Back to School Blessing

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As kids head back to school in the fall (or late-summer, as it happens to be in Indiana), it’s important for congregations to be attentive to the spiritual needs of children and their families as well as our hard working educators. A “Back to School Blessing” as part of worship at the start of the school year can offer encouragement to the excited, comfort to the anxious, and gratitude to the tireless. There are a lot of variations on this growing tradition and at Epworth UMC we incorporated a backpack blessing and small gift for teachers into a moment of prayer during Sunday worship.

 

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Two weeks before, we encouraged everyone to bring their school bags to church for a blessing. By blessing school bags, we offered students and educators a tangible sign of God’s presence with them every day. We gave everyone a Blessing Tag (United Methodist Specific Tag) to attach to their bag. The tags are simple to make and hold up very well. I printed the tags directly onto Avery Business Cards. Then, I used Scotch Laminating Luggage Tag Pouches and my trusty laminator to create one of a kind blessing tags.

 

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We wanted to give each educator something special to convey our gratitude for their tireless work with students. Because every person who serves in education – teachers, administrators, cafeteria, janitors, bus drivers, etc. – is vital, I picked something everyone can use: Scissors! Combined with a cute tag that reads “Educators are a Cut Above the Rest,” the scissors were an inexpensive yet meaningful gesture to thank educators. I printed circle-shaped tags onto white card stock and used a scalloped edge circle paper punch to create a festive look and punched a hole at the top to string onto the scissors. I bought the scissors, along with clear treat bags and colorful ribbon for packaging, at the Dollar Tree. Another approach is to use the same Avery business cards for tags, punch a hole, and attach them to the scissors with ribbon.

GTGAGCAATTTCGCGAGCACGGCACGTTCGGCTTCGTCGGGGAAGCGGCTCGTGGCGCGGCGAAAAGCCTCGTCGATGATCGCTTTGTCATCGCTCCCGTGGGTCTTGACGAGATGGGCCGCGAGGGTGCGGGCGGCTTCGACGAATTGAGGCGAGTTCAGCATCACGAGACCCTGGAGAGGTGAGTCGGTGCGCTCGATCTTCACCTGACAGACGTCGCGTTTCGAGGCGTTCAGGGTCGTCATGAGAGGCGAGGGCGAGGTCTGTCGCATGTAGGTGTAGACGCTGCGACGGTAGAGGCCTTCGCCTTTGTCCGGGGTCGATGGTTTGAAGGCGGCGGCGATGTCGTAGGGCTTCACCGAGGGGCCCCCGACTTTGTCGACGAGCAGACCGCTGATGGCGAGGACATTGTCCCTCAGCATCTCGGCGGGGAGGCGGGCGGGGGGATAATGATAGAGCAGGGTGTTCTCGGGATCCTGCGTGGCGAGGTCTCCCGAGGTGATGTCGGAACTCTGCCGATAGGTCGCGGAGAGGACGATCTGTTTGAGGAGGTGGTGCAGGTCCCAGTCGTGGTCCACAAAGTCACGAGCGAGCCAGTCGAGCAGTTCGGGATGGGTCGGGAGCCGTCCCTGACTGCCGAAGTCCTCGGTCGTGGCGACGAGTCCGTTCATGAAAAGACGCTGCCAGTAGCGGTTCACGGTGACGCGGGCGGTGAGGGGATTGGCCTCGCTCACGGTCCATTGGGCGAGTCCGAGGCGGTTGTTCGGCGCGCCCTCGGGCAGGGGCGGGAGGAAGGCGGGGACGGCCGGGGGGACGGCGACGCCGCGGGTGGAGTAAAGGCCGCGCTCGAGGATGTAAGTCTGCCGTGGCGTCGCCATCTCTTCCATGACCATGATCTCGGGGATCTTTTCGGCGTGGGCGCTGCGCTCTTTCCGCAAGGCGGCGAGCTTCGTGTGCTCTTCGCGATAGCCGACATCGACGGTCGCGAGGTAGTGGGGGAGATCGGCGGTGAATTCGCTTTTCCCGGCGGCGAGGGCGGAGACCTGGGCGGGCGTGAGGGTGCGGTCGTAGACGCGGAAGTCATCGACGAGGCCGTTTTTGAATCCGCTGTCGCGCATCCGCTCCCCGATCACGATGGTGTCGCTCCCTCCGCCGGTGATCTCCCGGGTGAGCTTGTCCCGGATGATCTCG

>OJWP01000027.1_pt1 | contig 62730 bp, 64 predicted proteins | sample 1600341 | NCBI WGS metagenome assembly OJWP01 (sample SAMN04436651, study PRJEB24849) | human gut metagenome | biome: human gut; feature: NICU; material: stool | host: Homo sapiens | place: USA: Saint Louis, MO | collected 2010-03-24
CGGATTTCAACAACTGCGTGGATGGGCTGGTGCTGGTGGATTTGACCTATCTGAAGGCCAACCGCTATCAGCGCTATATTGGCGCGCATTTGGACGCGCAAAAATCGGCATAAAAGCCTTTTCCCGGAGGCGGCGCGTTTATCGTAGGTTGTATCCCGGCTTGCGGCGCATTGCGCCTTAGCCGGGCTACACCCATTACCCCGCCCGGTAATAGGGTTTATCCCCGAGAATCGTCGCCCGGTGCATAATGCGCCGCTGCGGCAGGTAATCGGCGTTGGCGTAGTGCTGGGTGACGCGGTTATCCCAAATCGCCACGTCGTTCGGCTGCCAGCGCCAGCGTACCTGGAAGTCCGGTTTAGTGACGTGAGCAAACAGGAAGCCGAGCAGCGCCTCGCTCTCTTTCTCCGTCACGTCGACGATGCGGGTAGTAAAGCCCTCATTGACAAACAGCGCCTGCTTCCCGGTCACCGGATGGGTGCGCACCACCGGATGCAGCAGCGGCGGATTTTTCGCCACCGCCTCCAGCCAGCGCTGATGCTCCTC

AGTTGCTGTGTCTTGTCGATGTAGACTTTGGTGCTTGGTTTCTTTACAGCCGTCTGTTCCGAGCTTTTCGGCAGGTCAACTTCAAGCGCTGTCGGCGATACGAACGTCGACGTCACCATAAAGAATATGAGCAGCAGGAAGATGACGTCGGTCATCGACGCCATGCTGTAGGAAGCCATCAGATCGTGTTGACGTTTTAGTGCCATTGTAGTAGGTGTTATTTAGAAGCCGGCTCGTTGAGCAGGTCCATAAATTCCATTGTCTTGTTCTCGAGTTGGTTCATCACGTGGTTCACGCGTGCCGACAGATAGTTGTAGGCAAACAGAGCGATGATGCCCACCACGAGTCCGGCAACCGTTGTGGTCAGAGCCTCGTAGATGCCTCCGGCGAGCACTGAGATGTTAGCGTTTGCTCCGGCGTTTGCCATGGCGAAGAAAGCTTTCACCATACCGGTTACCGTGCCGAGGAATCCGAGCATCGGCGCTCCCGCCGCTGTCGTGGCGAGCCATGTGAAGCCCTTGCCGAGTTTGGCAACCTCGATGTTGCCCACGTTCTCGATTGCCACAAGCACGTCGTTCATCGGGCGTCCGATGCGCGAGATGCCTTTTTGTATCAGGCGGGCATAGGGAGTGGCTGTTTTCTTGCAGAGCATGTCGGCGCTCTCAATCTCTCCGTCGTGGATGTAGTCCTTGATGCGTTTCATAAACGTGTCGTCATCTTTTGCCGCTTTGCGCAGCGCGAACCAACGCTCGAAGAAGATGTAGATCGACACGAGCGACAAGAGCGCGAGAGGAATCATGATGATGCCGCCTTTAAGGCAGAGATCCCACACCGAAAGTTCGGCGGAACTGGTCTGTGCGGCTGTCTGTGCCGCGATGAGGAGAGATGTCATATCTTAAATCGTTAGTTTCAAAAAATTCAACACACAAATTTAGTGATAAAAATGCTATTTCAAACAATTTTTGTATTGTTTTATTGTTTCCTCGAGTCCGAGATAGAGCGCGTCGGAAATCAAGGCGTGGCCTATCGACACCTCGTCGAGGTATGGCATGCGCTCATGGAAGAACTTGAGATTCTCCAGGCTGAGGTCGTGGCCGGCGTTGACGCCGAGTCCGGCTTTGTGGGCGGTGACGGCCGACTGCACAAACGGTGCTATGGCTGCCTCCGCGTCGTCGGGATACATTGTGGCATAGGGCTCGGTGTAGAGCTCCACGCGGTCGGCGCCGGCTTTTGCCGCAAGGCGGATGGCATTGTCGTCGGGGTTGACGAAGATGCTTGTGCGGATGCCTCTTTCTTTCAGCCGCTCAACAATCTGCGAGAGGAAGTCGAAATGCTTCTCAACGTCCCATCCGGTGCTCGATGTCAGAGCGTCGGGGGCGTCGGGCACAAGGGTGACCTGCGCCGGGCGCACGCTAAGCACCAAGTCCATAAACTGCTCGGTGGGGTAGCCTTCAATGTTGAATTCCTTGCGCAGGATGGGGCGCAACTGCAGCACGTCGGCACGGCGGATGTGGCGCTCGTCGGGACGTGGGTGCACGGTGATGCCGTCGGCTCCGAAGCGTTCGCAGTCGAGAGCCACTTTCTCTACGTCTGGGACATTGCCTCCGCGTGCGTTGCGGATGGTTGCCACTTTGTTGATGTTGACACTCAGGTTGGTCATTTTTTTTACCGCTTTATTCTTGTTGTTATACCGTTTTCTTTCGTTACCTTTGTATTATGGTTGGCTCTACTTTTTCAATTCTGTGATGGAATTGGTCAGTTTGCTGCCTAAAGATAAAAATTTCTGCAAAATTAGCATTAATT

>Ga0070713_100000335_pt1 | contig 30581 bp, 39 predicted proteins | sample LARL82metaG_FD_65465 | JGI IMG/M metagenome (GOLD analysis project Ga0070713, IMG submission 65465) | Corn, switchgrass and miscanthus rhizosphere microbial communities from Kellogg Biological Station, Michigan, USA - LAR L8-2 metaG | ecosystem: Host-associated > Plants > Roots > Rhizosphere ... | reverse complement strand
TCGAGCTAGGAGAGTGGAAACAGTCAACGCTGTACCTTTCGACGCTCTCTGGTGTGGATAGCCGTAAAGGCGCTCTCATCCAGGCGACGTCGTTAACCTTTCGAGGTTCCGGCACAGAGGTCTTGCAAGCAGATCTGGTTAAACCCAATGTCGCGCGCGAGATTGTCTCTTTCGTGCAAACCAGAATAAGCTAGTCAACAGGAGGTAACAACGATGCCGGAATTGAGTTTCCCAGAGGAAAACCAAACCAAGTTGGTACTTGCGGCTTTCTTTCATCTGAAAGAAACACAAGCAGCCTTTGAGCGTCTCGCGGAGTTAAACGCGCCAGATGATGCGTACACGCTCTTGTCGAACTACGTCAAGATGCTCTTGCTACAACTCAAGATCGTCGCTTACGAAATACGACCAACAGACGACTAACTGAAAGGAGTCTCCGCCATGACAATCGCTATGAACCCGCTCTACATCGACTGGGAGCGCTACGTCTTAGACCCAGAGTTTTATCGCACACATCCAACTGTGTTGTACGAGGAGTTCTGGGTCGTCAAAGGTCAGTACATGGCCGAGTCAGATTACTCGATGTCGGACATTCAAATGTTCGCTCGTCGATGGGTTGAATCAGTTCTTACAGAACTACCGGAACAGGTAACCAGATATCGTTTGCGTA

We had a great Sunday celebrating the back to school season and I hope you do too!

Peace.

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Live Lent

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Lent is a special season in the life of the church that helps us prepare for the celebration of Easter Sunday. Understanding and living the practices of Lent can be difficult for many adults, let alone children. Live Lent is a 4-part curriculum designed to help engage children to live lent by learning more about traditional practices and may be downloaded as a PDF.

In four sessions, which may be offered as a half day Lenten Retreat or over the course of four weeks in Sunday school or at a mid-week program, children will discover the rich traditions of prayer, fasting and almsgiving, and burying the alleluia, as well as the scope of practicing Lent. Each lesson includes a hands on activity to further engage children in multi-sensory learning.